"I do believe that the appeal of watching people do ever more extraordinary things will always keep audiences enrapt and coming back for more," she says, "especially with our blend of circus skills, comedy, theatre and social commentary.

"Perceived danger has its own appeal - I know that from sitting in the audience myself, palms sweating sometimes as I look up and get really scared for the performers hanging upside down several feet above me. In that moment I forget about what it's like to be on the other side - a professional who has gone over and over the routine again and again and has accounted for every second."

It probably helps, she thinks, that a certain amount of controlled risk shaped her childhood, having been involved with horses from a young age, whether taking part in show jumping, competitive dressage or three-day eventing.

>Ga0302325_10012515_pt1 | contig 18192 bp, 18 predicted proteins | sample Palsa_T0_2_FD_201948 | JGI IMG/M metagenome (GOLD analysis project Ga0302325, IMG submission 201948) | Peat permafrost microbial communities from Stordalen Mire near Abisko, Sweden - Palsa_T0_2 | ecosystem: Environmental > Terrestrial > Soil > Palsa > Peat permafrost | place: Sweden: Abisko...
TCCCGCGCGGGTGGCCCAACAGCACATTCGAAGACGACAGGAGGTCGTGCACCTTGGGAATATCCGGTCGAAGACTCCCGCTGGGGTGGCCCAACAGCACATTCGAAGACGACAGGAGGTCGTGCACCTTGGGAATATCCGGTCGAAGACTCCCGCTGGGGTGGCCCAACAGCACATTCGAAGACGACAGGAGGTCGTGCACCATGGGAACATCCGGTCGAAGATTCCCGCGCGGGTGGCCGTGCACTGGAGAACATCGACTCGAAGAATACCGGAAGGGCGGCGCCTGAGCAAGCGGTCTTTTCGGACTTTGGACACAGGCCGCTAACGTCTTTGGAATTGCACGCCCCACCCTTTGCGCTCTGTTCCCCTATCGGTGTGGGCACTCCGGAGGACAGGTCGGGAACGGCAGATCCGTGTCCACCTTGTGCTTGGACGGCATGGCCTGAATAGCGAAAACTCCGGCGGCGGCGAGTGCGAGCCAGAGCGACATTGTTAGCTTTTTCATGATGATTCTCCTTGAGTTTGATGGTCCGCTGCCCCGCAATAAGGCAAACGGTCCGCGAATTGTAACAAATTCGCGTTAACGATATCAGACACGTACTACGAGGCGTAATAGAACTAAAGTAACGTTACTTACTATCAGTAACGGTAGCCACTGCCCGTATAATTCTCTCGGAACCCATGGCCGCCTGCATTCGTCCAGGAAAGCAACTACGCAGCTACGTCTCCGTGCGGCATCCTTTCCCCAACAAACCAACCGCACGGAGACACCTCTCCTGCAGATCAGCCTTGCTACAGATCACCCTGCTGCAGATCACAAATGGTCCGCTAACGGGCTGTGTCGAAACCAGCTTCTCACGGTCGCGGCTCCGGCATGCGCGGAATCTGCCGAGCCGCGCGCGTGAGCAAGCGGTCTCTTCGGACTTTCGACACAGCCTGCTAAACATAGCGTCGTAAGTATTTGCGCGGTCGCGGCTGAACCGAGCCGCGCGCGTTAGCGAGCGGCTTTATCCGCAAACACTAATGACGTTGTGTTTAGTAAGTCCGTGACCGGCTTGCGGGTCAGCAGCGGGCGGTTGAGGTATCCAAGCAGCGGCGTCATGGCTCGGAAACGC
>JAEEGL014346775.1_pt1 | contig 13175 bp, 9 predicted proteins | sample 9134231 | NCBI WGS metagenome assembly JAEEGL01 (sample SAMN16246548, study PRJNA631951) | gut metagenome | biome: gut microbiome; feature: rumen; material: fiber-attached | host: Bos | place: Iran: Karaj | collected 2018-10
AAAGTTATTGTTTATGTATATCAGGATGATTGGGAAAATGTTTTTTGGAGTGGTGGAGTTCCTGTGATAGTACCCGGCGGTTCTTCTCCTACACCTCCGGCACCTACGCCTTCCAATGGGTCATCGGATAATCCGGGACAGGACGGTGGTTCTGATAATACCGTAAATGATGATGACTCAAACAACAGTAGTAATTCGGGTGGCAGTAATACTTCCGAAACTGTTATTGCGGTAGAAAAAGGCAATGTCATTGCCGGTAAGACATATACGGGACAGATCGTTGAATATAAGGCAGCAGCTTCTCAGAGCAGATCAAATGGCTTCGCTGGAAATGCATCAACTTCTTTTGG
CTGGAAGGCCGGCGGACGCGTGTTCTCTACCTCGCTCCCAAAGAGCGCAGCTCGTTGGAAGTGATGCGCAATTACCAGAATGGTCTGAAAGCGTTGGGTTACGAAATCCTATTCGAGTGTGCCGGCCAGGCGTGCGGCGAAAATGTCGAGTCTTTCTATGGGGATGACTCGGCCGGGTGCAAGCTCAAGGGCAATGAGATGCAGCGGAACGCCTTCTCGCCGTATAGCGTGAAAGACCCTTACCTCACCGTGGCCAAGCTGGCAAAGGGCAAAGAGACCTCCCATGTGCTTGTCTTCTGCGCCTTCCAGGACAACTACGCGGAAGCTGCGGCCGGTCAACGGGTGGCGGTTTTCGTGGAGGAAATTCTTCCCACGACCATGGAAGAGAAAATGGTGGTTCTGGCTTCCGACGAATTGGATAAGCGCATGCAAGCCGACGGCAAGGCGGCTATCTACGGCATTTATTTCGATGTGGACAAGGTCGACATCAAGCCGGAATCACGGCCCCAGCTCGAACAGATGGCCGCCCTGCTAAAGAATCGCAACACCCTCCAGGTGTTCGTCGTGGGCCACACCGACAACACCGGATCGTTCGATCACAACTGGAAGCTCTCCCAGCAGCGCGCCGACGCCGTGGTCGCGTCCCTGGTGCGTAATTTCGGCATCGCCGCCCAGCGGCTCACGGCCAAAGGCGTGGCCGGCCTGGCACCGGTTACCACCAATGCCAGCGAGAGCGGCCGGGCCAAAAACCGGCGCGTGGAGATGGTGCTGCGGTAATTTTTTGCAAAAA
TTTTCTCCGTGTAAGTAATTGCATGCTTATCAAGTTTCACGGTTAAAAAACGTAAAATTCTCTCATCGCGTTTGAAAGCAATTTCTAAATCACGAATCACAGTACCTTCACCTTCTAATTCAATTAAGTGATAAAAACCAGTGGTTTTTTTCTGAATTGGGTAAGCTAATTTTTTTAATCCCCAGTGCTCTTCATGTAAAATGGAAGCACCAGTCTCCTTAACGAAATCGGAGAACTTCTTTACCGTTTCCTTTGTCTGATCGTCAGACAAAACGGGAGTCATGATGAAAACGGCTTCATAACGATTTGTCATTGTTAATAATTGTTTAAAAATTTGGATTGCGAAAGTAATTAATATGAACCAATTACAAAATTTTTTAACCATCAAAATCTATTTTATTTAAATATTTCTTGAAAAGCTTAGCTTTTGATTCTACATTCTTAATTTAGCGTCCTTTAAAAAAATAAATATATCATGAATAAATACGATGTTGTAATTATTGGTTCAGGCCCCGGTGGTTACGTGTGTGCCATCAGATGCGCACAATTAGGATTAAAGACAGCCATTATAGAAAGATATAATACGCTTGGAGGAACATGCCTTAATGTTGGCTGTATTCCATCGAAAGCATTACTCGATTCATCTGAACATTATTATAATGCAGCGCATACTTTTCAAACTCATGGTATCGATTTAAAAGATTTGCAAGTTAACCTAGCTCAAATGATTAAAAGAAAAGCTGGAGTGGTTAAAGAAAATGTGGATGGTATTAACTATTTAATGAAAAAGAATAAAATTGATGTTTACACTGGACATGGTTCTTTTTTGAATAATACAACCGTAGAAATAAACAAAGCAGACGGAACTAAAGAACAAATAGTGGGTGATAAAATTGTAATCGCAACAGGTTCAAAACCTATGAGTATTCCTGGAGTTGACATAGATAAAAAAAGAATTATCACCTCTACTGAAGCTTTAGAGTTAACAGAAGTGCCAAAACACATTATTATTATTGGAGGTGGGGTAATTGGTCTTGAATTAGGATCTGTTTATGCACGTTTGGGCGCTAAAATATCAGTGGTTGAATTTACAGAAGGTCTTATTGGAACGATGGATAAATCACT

"I was a board diver for a while too, so I was used to adrenalin-charged activities," she laughs. "My dad's attitude was: 'You have to let them do something, otherwise they never learn'. I fell off my horse a lot."

These days, sea swimming is an invigorating sort of free therapy - it was something she first tried during lockdown "because there was nothing else to do" and, to her surprise, found she really liked it.

"I have always loved the sea and try to swim in it once a week," she concludes, happily.

"I feel all the cobwebs just get washed away - away out to sea. I might swim more often at some stage, but I don't think I'll ever retire from trapeze. I think I am now too old to retire - when I stop, that is when I get sore, so I better just keep going."

:: Tumble Circus Winter Circus shows run from December 16 to January 2 at Writers' Square, Belfast. Tickets at wegottickets.com/JossersBigTop - more info at tumblecircus.com